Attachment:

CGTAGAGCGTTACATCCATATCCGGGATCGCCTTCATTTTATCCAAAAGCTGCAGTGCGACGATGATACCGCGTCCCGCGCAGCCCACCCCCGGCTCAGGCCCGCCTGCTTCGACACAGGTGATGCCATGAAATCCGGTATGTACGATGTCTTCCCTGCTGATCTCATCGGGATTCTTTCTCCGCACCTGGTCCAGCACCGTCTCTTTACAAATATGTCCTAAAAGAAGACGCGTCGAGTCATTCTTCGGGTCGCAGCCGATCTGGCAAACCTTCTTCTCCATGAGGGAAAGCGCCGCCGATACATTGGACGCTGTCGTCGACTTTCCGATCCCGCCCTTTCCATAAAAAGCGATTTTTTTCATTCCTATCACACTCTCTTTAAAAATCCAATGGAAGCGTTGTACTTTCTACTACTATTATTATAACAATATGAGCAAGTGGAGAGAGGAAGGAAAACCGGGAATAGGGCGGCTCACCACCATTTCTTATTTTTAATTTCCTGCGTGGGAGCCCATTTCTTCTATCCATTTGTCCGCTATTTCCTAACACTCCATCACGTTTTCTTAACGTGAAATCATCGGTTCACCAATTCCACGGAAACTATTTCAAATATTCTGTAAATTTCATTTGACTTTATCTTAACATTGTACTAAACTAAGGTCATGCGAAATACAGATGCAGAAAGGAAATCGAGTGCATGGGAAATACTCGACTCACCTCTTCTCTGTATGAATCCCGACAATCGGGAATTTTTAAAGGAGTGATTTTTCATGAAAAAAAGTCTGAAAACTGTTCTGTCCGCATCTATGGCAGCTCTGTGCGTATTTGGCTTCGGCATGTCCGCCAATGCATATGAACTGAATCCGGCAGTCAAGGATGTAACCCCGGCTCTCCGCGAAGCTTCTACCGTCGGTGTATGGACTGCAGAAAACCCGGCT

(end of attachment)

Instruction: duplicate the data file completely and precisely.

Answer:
CGTAGAGCGTTACATCCATATCCGGGATCGCCTTCATTTTATCCAAAAGCTGCAGTGCGACGATGATACCGCGTCCCGCGCAGCCCACCCCCGGCTCAGGCCCGCCTGCTTCGACACAGGTGATGCCATGAAATCCGGTATGTACGATGTCTTCCCTGCTGATCTCATCGGGATTCTTTCTCCGCACCTGGTCCAGCACCGTCTCTTTACAAATATGTCCTAAAAGAAGACGCGTCGAGTCATTCTTCGGGTCGCAGCCGATCTGGCAAACCTTCTTCTCCATGAGGGAAAGCGCCGCCGATACATTGGACGCTGTCGTCGACTTTCCGATCCCGCCCTTTCCATAAAAAGCGATTTTTTTCATTCCTATCACACTCTCTTTAAAAATCCAATGGAAGCGTTGTACTTTCTACTACTATTATTATAACAATATGAGCAAGTGGAGAGAGGAAGGAAAACCGGGAATAGGGCGGCTCACCACCATTTCTTATTTTTAATTTCCTGCGTGGGAGCCCATTTCTTCTATCCATTTGTCCGCTATTTCCTAACACTCCATCACGTTTTCTTAACGTGAAATCATCGGTTCACCAATTCCACGGAAACTATTTCAAATATTCTGTAAATTTCATTTGACTTTATCTTAACATTGTACTAAACTAAGGTCATGCGAAATACAGATGCAGAAAGGAAATCGAGTGCATGGGAAATACTCGACTCACCTCTTCTCTGTATGAATCCCGACAATCGGGAATTTTTAAAGGAGTGATTTTTCATGAAAAAAAGTCTGAAAACTGTTCTGTCCGCATCTATGGCAGCTCTGTGCGTATTTGGCTTCGGCATGTCCGCCAATGCATATGAACTGAATCCGGCAGTCAAGGATGTAACCCCGGCTCTCCGCGAAGCTTCTACCGTCGGTGTATGGACTGCAGAAAACCCGGCT